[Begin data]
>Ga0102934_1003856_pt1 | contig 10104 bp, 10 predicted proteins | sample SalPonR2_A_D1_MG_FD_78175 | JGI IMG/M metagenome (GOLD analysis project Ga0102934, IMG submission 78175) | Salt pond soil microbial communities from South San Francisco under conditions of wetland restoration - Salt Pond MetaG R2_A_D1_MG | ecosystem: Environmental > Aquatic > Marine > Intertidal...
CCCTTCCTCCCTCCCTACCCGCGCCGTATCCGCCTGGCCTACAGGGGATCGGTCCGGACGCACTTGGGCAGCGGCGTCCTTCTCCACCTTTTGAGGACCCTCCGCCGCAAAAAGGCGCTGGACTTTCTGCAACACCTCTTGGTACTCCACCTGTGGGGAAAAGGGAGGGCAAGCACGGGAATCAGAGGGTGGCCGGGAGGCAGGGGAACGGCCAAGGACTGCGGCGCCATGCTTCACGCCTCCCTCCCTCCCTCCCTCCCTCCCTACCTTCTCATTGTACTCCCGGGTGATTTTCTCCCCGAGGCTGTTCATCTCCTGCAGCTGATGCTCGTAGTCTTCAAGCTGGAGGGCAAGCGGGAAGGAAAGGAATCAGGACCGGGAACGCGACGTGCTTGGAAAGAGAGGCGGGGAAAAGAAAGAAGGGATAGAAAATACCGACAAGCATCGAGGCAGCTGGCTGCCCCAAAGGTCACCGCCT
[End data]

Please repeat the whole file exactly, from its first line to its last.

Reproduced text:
>Ga0102934_1003856_pt1 | contig 10104 bp, 10 predicted proteins | sample SalPonR2_A_D1_MG_FD_78175 | JGI IMG/M metagenome (GOLD analysis project Ga0102934, IMG submission 78175) | Salt pond soil microbial communities from South San Francisco under conditions of wetland restoration - Salt Pond MetaG R2_A_D1_MG | ecosystem: Environmental > Aquatic > Marine > Intertidal...
CCCTTCCTCCCTCCCTACCCGCGCCGTATCCGCCTGGCCTACAGGGGATCGGTCCGGACGCACTTGGGCAGCGGCGTCCTTCTCCACCTTTTGAGGACCCTCCGCCGCAAAAAGGCGCTGGACTTTCTGCAACACCTCTTGGTACTCCACCTGTGGGGAAAAGGGAGGGCAAGCACGGGAATCAGAGGGTGGCCGGGAGGCAGGGGAACGGCCAAGGACTGCGGCGCCATGCTTCACGCCTCCCTCCCTCCCTCCCTCCCTCCCTACCTTCTCATTGTACTCCCGGGTGATTTTCTCCCCGAGGCTGTTCATCTCCTGCAGCTGATGCTCGTAGTCTTCAAGCTGGAGGGCAAGCGGGAAGGAAAGGAATCAGGACCGGGAACGCGACGTGCTTGGAAAGAGAGGCGGGGAAAAGAAAGAAGGGATAGAAAATACCGACAAGCATCGAGGCAGCTGGCTGCCCCAAAGGTCACCGCCT